Lastly, RT during sequence interference affords one addition finding. No interaction is found between anticipation correctness (correct, incorrect or no anticipation attempt) and RT Interference effect (F(1.4, 39.2) = 1.25, p = 0.29, η2p = 0.04). In other words, sequence change delayed RT in trials of correct anticipation, no attempt of anticipation, and, most notably, incorrect anticipation, to the same extent. The existence of a new regularity seems to take a toll on response speed regardless of the ease to respond in any particular trial. It could be that the appearance of a new sequence order taxes resources for adaptation and learning, processes that extend beyond individual trials. Alternatively, performance cost may be due to the predictability of task stimuli. The introduction of the new sequence undermines the validity of all stimuli that were used as predictors beforehand. Vaskevich and Luria (2018)29 suggest that this promotes re-evaluation of the reliance on prior information, leading to an overall reduction in response speed across all trials, as is indeed observed here. RT, therefore, indicates not only how well the current sequence is anticipated, but also how volatile it is perceived to be, and this evaluation is an additional process involved in successful sequence learning.
In this report we demonstrate that oculomotor behavior, put in the context of the sequence driving the SRT task, sheds light on what is learned throughout the task. We find that three major learning processes take place during the task somewhat independently: (1) learning to try to anticipate the sequence (2) learning constraints on what to anticipate in the sequence (3) learning to anticipate the sequence. To our knowledge, this is the first evidence of (1) in the SRT literature, despite its substantial influence on performance, and the first demonstration of the interplay between (2) and (3), evidence for which has so far been indirect. Overall, we show that underlying the seemingly simple SRT task are tightly-woven intricate learning processes30. We find this encouraging, as higher-resolution dissociations could now be made between processes reflected in brain activity, between individuals in psychological studies, and between populations in clinical studies. In our opinion, the combination of motor with oculomotor signals provides the best method to achieve this to date.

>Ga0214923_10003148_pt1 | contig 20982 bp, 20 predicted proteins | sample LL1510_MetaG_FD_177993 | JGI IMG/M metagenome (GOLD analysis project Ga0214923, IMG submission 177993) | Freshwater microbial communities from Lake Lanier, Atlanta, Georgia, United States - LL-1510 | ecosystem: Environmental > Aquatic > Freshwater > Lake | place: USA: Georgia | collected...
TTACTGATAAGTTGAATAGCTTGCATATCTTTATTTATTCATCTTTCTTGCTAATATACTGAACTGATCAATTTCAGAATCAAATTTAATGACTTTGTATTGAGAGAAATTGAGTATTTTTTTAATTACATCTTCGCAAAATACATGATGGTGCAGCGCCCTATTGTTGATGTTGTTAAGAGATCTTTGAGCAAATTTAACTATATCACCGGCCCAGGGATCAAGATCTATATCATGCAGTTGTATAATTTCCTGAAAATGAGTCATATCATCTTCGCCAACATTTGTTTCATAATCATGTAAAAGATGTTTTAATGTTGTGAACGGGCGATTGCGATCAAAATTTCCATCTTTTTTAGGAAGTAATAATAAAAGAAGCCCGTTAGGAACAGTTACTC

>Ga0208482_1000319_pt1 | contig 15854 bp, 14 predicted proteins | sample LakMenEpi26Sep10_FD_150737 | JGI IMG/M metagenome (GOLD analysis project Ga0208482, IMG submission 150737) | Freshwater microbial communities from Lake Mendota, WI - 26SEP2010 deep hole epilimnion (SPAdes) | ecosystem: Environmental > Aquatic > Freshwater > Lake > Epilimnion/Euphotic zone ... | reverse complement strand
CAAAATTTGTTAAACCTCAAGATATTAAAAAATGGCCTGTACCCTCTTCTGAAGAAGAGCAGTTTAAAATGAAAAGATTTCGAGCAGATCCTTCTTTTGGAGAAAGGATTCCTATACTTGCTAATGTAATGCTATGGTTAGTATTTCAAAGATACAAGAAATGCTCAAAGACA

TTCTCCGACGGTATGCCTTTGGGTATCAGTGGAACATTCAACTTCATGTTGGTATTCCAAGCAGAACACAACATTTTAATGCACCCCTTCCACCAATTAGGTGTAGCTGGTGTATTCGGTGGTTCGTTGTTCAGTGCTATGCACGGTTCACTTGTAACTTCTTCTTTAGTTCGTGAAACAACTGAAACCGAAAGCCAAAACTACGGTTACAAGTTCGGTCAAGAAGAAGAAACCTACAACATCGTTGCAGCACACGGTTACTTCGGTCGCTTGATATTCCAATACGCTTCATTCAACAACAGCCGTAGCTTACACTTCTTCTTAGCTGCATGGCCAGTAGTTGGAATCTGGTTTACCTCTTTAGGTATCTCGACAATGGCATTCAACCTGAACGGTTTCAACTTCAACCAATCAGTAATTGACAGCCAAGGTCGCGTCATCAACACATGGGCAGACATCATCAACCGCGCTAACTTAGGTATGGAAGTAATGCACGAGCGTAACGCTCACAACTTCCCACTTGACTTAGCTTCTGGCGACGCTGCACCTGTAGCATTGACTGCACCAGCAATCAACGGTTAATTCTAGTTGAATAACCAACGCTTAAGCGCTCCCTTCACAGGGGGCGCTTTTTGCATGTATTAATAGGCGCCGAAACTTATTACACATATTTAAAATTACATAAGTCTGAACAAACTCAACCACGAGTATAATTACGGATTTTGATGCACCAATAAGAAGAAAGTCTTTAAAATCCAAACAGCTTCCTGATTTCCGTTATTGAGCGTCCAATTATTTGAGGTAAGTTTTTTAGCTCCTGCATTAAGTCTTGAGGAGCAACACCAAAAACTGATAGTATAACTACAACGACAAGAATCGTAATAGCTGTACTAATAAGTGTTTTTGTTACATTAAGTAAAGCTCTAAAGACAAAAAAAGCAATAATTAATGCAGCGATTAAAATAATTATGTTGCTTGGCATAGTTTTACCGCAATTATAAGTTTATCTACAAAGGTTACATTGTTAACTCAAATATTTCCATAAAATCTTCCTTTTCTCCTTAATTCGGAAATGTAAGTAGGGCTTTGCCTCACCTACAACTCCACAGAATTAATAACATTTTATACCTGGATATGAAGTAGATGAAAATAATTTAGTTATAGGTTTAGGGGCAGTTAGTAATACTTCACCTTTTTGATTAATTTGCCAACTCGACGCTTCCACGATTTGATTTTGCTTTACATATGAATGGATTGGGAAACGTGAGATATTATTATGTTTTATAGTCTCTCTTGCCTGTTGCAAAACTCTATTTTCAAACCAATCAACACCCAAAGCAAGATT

Fifty-nine undergraduate students participated in the experiment for course credit or 30 NIS (roughly 10 USD). Participants comprised 22 males and 37 females, at a mean age of 24.7 years (range: 18–37 years). The FS group comprised twenty-nine participants who constituted the “MA group” in the experiment published in Vakil et al. (2007)8. The RS group comprised thirty additional participants. Data of both groups had also been used in Tal and Vakil (2020)9 to examine learning of individual elements within the SRT task. The study was approved by the ethics committee of the Psychology Department in Bar-Ilan University. All research was performed in accordance with relevant guidelines and regulations and each participant gave written informed consent.
Four white squares, in diamond formation, were presented against grey background on an LCD computer screen of 1680 X 1050 pixel resolution (size 47 X 29 cm). A black dot indicating the target could appear in the center of one of the squares, at a visual angle of 8.8° from the screen center, or not appear in any. Squares were of size 6 × 6 cm, and dots of 1.5 cm diameter.
Participants were seated 60 cm in front of a computer screen. They were asked that when targets (dots) appear on screen they locate them in their vision as soon as possible and press a corresponding keyboard key, according to their location: up arrow for the top square, left arrow for the left square, etc. Each target appearance lasted 3000 ms or until a button was pressed. When targets disappeared, no target was displayed on screen for an ISI of 500 ms, after which the next target appeared.
In the FS group, unbeknownst to participants, target locations followed a fixed sequential order of length 12. As prevalently used in the SRT task, sequence order was second-order conditional (SOC). In SOC sequences target locations do not repeat back-to-back, and both location frequency and first-order transition probabilities are counter-balanced14. Two such sequences were used, sequence A: 3–4–2–3–1–2–1–4–3–2–4–1 and sequence B: 3–4–1–2–4–3–1–4–2–1–3–2 (numbers corresponding to location: 1-down, 2-left, 3-right, 4-up). Nine concatenated sequences constituted one block (108 stimuli). The FS experiment consisted of 8 blocks in total, each starting from a different position within the sequence: locations 1, 5, 10, 8, 4, 12, 1, 2 for blocks 1–8 respectively. Blocks 1–6 and block 8 were constructed from one sequence (the "Main sequence"), while block 7, called the Interference block, was constructed from the other (the "Interference sequence"). FS participants were randomly assigned into those whose Main sequence was sequence A and their Interference sequence was sequence B, and those who had it the other way around (n = 15 & n = 14 respectively).